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Opinion: Campaigners against GM food
Campaigners against GM food claimed a significant victory this week, when the Government’s GM Nation? consultation revealed emphatic levels of opposition to the technology. Some 93 per cent of respondents thought that GM products could damage their health and 86 per cent would refuse to eat them. Greenpeace activists are jumping for joy.
GM Nation? was badly flawed, with meetings poorly advertised and dominated by activists whose minds were made up. A proper opinion poll would have been a more scientific — and cheaper — barometer of feeling. But while the results are misleading, they clearly reflect a trend.
The polls, too, suggest that the public thinks GM food is not safe to eat.
There are good questions still to be answered about GM crops, such as their environmental effects and the influence of agribusiness over the food chain. Food safety, however, is not one of them.
As the Government’s recent GM Science Review found, there is no evidence whatsoever that any commercially available variety is “toxic, allergenic or nutritionally deleterious”, and plenty to indicate the contrary.
The idea that GM foods pose a special risk to health stems from misconceptions. First, there is the belief that it’s unsafe because it’s unnatural. GM is certainly not a natural process, but neither is selective breeding nor, even, agriculture. Nature is not a good guide to safety. We don’t avoid wheat because it doesn’t grow in the wild, any more than we feast on deadly nightshade because it does.
Then there is the notion that genetic engineering has a unique capacity for harm. The technique is simply a more modern way of achieving what plant breeders have been doing for centuries — adding new genes for beneficial traits. If anything, it is more precise and predictable than traditional methods: these have produced common vegetables, such as potatoes and kidney beans, that are poisonous if wrongly prepared. No food comes risk-free, and GM food is no different in this from anything else.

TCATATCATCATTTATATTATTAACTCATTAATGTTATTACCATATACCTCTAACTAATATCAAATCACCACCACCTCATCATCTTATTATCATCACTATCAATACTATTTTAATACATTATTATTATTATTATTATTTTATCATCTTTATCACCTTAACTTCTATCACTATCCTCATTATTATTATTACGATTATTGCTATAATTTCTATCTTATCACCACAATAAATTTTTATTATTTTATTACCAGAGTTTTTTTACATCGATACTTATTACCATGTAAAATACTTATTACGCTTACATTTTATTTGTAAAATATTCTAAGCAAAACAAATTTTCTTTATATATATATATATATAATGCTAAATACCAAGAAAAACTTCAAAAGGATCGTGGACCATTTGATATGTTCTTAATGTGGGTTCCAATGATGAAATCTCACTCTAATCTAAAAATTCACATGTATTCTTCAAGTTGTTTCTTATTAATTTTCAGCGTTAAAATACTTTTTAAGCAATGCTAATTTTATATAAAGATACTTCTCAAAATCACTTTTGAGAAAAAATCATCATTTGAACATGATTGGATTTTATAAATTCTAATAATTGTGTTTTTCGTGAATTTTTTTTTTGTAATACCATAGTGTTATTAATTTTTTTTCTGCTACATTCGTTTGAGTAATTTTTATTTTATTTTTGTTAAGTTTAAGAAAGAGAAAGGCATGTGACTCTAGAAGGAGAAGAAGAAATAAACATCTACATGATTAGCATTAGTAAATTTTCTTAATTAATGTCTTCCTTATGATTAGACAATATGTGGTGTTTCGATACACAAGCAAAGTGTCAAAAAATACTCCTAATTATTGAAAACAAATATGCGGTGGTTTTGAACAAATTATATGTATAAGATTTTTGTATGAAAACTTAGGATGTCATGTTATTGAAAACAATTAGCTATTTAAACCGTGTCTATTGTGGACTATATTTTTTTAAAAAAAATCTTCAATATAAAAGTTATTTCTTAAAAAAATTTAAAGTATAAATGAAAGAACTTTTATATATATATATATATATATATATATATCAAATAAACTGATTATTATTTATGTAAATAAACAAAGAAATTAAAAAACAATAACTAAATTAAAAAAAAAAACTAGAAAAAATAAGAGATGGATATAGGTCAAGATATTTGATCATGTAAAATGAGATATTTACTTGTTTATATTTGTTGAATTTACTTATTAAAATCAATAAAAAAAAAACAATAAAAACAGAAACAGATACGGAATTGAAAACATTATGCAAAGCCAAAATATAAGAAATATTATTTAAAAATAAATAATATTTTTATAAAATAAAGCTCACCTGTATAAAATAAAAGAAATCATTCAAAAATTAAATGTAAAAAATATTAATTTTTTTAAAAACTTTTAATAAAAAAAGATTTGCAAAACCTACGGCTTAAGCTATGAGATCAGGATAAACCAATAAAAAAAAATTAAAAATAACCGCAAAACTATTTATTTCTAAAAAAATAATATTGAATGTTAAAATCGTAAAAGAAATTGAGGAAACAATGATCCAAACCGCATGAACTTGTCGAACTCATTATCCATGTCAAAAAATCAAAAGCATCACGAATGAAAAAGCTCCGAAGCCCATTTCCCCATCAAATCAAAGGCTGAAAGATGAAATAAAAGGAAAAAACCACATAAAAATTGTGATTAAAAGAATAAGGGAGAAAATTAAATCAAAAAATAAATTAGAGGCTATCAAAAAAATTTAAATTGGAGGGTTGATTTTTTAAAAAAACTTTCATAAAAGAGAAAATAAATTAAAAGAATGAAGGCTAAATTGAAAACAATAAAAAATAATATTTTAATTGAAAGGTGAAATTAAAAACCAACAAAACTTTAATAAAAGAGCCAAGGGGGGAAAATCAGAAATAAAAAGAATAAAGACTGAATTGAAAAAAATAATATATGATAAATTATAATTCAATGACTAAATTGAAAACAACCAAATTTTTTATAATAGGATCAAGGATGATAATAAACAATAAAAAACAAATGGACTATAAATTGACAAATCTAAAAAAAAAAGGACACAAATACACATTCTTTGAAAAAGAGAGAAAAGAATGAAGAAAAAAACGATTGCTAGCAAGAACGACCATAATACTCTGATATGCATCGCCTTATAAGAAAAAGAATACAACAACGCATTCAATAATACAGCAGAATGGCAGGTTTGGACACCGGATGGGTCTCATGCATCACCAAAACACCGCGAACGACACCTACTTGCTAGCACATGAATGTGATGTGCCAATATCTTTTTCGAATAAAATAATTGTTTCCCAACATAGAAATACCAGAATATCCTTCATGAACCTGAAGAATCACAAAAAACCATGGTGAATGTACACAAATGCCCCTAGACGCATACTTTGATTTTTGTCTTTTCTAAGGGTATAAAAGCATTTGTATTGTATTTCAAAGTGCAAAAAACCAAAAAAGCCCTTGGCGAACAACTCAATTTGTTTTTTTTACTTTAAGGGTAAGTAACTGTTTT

Others worry about studies that purport to show grave risks. The most notorious of these was conducted by Arpad Pusztai, and claimed that the GM process made potatoes toxic to rats. The experiment had serious weaknesses, most notably the absence of proper controls. It also involved potatoes modified to produce lectin, a known toxin. If you add poison to a vegetable, whether by GM or any other method, it is likely to be poisonous. But doing so does not make genetic engineering dangerous in its own right.
There simply isn’t any laboratory evidence to indicate a risk attached to GM. Even after consulting critical researchers, the Science Review was unable to find “any peer-reviewed scientific article which reports adverse effects on human health as a consequence of eating GM foods”. There is no known molecular process that could make so-called Frankenstein foods any more dangerous than their conventional counterparts.
The practical evidence backs this up. GM crops have been eaten by hundreds of millions of people, mainly but not exclusively in the United States, since they were first introduced over a decade ago. Not a single instance of harm from a GM product licensed for human consumption has yet been reported. If the GM process had any significant health effects, we would have seen them by now. Frankenstein has a safety record that the purveyors of peanuts and beer, to take just two examples, would die for.
None of this, of course, guarantees that every GM product is safe. It is perfectly possible to create crops that are toxic or allergenic by introducing new genes, such as the ones Dr Pusztai fed to his rats. That is why all novel foods, GM and conventional, are subjected to rigorous safety tests. Even the ogres of the agricultural product giant Monsanto, after all, gain nothing by poisoning their customers. With proper regulation in place, there is nothing to fear. The 93 per cent who are worried about their health are plain wrong.
Mark Henderson is The Times science correspondent
September 27, 2003 The Times